On Monday, I wrote about the Sheriffs’ Association lobbying Google to remove a feature on its popular GPS app Waze that allows users to report when they see police officers seeking motorists to ticket for driving infractions. Initially, the sheriffs claimed that allowing citizens to locate police officers on taxpayer-funded highways and streets enables people to stalk and possibly ambush law enforcement officers.
The Waze app is a combination GPS/social network that allows users to report information subsequently shared with other app users. Not only can users report the location of a police car or highway patrol but they can report broken-down automobiles on the side of the road and red-light cameras.
Now, the sheriffs have “broadened the criteria” on which their objections to the app are based.
Just as I suspected, the new complaint against Waze is based on hampering the use of speed traps or, as I prefer to call them, “fundraisers.” The sheriffs are now claiming that radar guns and speed-enforcement techniques have reduced highway fatalities and accidents. And, consequently, warning drivers about speed traps would result in situations that endanger the automobiling public.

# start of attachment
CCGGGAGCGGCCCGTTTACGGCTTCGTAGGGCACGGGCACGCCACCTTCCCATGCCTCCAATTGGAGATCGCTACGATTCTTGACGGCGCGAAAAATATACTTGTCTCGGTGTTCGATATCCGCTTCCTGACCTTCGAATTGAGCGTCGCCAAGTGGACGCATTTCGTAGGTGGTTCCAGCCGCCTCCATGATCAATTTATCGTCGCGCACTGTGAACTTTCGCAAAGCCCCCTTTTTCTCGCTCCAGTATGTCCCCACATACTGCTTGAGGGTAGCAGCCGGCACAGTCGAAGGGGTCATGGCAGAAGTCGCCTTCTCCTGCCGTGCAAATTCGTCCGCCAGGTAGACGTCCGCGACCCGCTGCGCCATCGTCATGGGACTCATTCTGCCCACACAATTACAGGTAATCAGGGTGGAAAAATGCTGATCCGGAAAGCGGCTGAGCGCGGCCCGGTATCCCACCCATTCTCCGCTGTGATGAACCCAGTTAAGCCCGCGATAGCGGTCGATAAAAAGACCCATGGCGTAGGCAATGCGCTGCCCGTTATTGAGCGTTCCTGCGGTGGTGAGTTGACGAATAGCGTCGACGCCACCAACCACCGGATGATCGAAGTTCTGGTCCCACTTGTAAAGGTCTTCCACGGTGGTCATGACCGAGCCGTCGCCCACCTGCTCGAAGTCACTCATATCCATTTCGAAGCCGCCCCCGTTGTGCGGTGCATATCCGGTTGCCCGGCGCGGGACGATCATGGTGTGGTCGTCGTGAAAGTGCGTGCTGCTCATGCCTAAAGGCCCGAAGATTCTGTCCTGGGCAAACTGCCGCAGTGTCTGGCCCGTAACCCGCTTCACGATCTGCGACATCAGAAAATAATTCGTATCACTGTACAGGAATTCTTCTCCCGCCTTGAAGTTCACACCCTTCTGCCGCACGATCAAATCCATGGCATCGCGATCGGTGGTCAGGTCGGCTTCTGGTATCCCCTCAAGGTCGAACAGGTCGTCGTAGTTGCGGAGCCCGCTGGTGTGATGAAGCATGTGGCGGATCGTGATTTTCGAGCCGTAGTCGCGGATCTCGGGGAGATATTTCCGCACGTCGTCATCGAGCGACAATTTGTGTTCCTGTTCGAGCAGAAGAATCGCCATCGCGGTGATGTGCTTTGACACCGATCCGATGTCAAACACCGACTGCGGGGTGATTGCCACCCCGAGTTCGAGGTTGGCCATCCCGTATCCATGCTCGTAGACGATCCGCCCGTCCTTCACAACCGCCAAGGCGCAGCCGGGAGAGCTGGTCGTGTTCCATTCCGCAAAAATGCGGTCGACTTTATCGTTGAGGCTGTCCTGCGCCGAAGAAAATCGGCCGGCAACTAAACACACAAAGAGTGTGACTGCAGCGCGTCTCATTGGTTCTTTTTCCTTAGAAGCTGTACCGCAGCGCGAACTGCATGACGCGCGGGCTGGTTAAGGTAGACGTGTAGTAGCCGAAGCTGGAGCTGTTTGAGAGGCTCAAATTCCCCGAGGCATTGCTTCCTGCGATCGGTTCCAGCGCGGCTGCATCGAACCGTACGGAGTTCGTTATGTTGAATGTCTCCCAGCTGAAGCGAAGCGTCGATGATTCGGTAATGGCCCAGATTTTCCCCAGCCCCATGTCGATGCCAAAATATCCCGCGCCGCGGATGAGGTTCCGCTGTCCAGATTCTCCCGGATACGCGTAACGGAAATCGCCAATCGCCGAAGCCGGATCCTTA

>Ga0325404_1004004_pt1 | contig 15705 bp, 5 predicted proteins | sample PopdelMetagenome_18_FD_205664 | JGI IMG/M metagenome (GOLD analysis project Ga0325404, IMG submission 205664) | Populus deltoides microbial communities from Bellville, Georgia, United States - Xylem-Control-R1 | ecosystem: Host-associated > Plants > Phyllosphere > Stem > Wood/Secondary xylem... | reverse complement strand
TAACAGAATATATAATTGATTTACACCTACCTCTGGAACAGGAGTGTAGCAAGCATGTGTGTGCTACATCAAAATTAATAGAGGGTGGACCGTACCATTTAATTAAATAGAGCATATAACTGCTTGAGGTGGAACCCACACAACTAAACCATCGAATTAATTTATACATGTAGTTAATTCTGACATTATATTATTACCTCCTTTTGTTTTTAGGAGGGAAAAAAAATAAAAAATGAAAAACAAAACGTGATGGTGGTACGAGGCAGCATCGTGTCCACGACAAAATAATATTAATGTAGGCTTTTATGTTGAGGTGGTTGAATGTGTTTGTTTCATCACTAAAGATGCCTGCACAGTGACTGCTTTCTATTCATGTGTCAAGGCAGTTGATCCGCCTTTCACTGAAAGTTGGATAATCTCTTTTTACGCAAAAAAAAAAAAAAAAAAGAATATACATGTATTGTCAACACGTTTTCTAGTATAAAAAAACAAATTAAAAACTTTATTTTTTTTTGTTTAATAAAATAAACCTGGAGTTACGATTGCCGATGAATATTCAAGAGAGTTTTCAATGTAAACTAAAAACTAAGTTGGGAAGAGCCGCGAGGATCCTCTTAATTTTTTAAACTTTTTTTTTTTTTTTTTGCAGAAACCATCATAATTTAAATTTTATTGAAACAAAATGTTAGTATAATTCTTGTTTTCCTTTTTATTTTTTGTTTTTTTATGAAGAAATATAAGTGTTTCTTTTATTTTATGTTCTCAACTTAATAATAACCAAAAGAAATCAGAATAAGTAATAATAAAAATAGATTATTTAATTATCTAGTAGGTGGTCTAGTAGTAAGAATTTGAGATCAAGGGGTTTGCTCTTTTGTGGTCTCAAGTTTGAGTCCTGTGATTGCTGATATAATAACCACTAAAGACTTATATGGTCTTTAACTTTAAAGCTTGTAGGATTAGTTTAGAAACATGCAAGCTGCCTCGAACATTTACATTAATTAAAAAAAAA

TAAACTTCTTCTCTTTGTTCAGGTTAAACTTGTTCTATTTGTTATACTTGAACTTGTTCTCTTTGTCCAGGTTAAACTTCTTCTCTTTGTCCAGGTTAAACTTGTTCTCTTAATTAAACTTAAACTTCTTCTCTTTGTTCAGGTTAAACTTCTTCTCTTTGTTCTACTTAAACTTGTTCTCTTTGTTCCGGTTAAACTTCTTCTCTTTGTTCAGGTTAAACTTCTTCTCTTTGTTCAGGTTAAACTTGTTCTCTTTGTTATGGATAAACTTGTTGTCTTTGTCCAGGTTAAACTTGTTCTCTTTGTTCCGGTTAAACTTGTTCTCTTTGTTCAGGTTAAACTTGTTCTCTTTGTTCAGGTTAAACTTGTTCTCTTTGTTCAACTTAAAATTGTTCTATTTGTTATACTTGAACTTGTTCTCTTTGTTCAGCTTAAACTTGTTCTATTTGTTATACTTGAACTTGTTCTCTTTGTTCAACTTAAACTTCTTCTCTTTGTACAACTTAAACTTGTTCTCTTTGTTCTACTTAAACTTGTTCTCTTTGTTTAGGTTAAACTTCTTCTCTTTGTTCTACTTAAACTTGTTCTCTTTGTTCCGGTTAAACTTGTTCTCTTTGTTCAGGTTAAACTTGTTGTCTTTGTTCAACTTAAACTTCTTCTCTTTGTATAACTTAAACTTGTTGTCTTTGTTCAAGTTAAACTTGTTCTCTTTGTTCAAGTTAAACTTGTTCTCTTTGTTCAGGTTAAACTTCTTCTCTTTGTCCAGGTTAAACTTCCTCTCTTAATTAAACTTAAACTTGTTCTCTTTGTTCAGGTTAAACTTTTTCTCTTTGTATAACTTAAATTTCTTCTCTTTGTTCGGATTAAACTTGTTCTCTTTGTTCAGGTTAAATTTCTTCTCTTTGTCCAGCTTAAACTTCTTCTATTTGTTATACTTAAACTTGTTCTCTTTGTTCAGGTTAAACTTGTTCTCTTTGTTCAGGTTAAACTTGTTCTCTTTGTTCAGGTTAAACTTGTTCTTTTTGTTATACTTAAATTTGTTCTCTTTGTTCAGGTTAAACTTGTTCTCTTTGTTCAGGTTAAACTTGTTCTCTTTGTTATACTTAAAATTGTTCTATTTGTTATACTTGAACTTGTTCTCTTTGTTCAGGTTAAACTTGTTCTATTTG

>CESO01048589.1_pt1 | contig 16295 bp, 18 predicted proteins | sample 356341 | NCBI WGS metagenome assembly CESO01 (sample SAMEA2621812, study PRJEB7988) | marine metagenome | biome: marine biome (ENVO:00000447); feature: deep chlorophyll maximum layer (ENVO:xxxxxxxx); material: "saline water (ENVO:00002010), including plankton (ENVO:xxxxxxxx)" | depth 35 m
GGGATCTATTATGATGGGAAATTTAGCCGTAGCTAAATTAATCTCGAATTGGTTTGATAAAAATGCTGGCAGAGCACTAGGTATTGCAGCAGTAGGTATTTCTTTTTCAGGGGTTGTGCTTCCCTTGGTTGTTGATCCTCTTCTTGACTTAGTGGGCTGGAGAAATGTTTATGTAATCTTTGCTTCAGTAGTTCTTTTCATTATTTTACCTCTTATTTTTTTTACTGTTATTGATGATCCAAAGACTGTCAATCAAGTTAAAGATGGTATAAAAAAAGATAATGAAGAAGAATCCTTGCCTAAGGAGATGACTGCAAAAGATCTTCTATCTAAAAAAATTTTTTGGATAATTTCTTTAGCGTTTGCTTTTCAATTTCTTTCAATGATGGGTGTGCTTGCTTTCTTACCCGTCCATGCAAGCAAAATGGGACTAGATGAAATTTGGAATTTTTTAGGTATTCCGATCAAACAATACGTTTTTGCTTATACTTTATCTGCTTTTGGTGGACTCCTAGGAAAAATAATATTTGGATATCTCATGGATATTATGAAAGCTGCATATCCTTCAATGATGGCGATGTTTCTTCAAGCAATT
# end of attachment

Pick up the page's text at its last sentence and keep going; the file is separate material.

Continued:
“This app will hamper those activities by locating law enforcement officers and puts the public at risk,” the group said.
Nonsense. If drivers slow down because they know there is a patrol car in the area, isn’t that the point?
“Most users tend to drive more carefully when they believe law enforcement is nearby,” Waze spokeswoman Julie Mossler said.
Unless the point isn’t to stop reckless driving or speeding but rather to issue speeding tickets to generate revenue.
We currently live in a society where the Department of Justice, the mother-ship of law enforcement, is cataloging and stalking the movement of all cars, and yet the sheriffs have the nerve to suggest that the public doesn’t have the right to know the same information about them. And it’s not just the right to know, it’s the right to speak freely about what we know.
Publicly broadcasting information falls under the First Amendment. “Waze represents person-to person information in the public square,” said Nuala O’Connor, head of the Center for Democracy and Technology, a Washington civil liberties group. “And that’s long been a U.S. right under the Constitution.”
It’s time to take a few steps back and consider what path we are going down when law enforcement thinks it’s entitled to restrict the fundamental law of free speech in the service of entrapping citizens for minor traffic violations.